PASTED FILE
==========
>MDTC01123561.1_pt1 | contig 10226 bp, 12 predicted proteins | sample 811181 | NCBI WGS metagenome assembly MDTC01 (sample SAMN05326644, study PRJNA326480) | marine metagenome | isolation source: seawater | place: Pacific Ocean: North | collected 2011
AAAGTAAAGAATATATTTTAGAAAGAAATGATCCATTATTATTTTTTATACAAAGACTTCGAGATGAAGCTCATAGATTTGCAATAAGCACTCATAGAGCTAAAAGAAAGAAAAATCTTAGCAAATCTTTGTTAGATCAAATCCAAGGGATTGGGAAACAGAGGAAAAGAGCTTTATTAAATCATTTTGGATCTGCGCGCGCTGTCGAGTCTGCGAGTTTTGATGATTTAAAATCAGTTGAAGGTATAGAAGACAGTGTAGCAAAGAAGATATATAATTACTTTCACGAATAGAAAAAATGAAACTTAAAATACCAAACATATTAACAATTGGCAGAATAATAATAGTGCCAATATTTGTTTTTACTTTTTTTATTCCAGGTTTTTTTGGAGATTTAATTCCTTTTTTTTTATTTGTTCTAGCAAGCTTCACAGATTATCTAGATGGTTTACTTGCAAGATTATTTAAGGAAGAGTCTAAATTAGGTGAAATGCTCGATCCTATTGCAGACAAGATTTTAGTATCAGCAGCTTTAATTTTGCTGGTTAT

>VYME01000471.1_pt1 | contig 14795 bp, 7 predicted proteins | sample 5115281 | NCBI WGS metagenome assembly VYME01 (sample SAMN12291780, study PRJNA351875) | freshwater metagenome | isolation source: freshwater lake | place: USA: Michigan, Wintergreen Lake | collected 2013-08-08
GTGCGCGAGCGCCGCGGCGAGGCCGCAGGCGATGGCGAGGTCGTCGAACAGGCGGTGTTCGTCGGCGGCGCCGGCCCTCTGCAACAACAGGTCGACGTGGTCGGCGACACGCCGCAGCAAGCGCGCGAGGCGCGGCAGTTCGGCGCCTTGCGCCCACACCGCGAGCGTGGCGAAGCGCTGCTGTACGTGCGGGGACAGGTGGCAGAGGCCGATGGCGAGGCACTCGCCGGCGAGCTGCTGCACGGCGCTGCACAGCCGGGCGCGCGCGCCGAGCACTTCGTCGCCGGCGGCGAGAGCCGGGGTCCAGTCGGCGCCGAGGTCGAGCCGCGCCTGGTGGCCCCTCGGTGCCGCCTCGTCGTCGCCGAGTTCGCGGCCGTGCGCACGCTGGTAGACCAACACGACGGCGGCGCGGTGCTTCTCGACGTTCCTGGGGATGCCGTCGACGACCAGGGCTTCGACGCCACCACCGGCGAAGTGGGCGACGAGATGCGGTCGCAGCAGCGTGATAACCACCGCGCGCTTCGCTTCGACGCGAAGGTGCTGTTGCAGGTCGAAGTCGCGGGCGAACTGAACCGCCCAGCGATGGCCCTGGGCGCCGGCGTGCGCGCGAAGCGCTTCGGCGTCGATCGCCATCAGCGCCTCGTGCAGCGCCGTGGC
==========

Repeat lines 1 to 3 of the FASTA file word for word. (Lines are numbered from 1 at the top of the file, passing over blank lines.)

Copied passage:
>MDTC01123561.1_pt1 | contig 10226 bp, 12 predicted proteins | sample 811181 | NCBI WGS metagenome assembly MDTC01 (sample SAMN05326644, study PRJNA326480) | marine metagenome | isolation source: seawater | place: Pacific Ocean: North | collected 2011
AAAGTAAAGAATATATTTTAGAAAGAAATGATCCATTATTATTTTTTATACAAAGACTTCGAGATGAAGCTCATAGATTTGCAATAAGCACTCATAGAGCTAAAAGAAAGAAAAATCTTAGCAAATCTTTGTTAGATCAAATCCAAGGGATTGGGAAACAGAGGAAAAGAGCTTTATTAAATCATTTTGGATCTGCGCGCGCTGTCGAGTCTGCGAGTTTTGATGATTTAAAATCAGTTGAAGGTATAGAAGACAGTGTAGCAAAGAAGATATATAATTACTTTCACGAATAGAAAAAATGAAACTTAAAATACCAAACATATTAACAATTGGCAGAATAATAATAGTGCCAATATTTGTTTTTACTTTTTTTATTCCAGGTTTTTTTGGAGATTTAATTCCTTTTTTTTTATTTGTTCTAGCAAGCTTCACAGATTATCTAGATGGTTTACTTGCAAGATTATTTAAGGAAGAGTCTAAATTAGGTGAAATGCTCGATCCTATTGCAGACAAGATTTTAGTATCAGCAGCTTTAATTTTGCTGGTTAT

>VYME01000471.1_pt1 | contig 14795 bp, 7 predicted proteins | sample 5115281 | NCBI WGS metagenome assembly VYME01 (sample SAMN12291780, study PRJNA351875) | freshwater metagenome | isolation source: freshwater lake | place: USA: Michigan, Wintergreen Lake | collected 2013-08-08